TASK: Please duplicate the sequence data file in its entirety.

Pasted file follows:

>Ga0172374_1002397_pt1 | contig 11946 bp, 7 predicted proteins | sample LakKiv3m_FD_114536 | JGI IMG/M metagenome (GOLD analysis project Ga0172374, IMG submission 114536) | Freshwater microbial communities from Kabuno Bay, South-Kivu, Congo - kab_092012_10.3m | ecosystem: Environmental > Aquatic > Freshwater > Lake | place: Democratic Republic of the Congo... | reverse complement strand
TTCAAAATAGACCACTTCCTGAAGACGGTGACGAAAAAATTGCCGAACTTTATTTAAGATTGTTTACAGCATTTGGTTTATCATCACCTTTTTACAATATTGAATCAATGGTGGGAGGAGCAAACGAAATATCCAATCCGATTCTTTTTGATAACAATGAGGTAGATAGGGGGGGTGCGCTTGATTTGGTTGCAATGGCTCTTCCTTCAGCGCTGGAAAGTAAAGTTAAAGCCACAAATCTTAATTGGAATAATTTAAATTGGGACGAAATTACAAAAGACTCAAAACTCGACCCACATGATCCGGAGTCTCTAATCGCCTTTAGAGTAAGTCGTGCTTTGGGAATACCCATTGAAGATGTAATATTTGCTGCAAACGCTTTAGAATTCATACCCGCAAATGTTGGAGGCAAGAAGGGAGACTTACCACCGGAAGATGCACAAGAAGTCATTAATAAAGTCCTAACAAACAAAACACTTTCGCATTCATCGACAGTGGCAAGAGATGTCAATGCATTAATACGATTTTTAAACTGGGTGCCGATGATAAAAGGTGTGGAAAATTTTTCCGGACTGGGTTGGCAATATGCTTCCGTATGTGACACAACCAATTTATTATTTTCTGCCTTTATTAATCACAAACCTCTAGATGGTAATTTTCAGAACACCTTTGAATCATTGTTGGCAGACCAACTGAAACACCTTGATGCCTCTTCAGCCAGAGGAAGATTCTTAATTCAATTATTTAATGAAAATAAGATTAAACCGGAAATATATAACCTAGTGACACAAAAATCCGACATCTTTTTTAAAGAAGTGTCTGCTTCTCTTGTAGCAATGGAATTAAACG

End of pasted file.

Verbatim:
>Ga0172374_1002397_pt1 | contig 11946 bp, 7 predicted proteins | sample LakKiv3m_FD_114536 | JGI IMG/M metagenome (GOLD analysis project Ga0172374, IMG submission 114536) | Freshwater microbial communities from Kabuno Bay, South-Kivu, Congo - kab_092012_10.3m | ecosystem: Environmental > Aquatic > Freshwater > Lake | place: Democratic Republic of the Congo... | reverse complement strand
TTCAAAATAGACCACTTCCTGAAGACGGTGACGAAAAAATTGCCGAACTTTATTTAAGATTGTTTACAGCATTTGGTTTATCATCACCTTTTTACAATATTGAATCAATGGTGGGAGGAGCAAACGAAATATCCAATCCGATTCTTTTTGATAACAATGAGGTAGATAGGGGGGGTGCGCTTGATTTGGTTGCAATGGCTCTTCCTTCAGCGCTGGAAAGTAAAGTTAAAGCCACAAATCTTAATTGGAATAATTTAAATTGGGACGAAATTACAAAAGACTCAAAACTCGACCCACATGATCCGGAGTCTCTAATCGCCTTTAGAGTAAGTCGTGCTTTGGGAATACCCATTGAAGATGTAATATTTGCTGCAAACGCTTTAGAATTCATACCCGCAAATGTTGGAGGCAAGAAGGGAGACTTACCACCGGAAGATGCACAAGAAGTCATTAATAAAGTCCTAACAAACAAAACACTTTCGCATTCATCGACAGTGGCAAGAGATGTCAATGCATTAATACGATTTTTAAACTGGGTGCCGATGATAAAAGGTGTGGAAAATTTTTCCGGACTGGGTTGGCAATATGCTTCCGTATGTGACACAACCAATTTATTATTTTCTGCCTTTATTAATCACAAACCTCTAGATGGTAATTTTCAGAACACCTTTGAATCATTGTTGGCAGACCAACTGAAACACCTTGATGCCTCTTCAGCCAGAGGAAGATTCTTAATTCAATTATTTAATGAAAATAAGATTAAACCGGAAATATATAACCTAGTGACACAAAAATCCGACATCTTTTTTAAAGAAGTGTCTGCTTCTCTTGTAGCAATGGAATTAAACG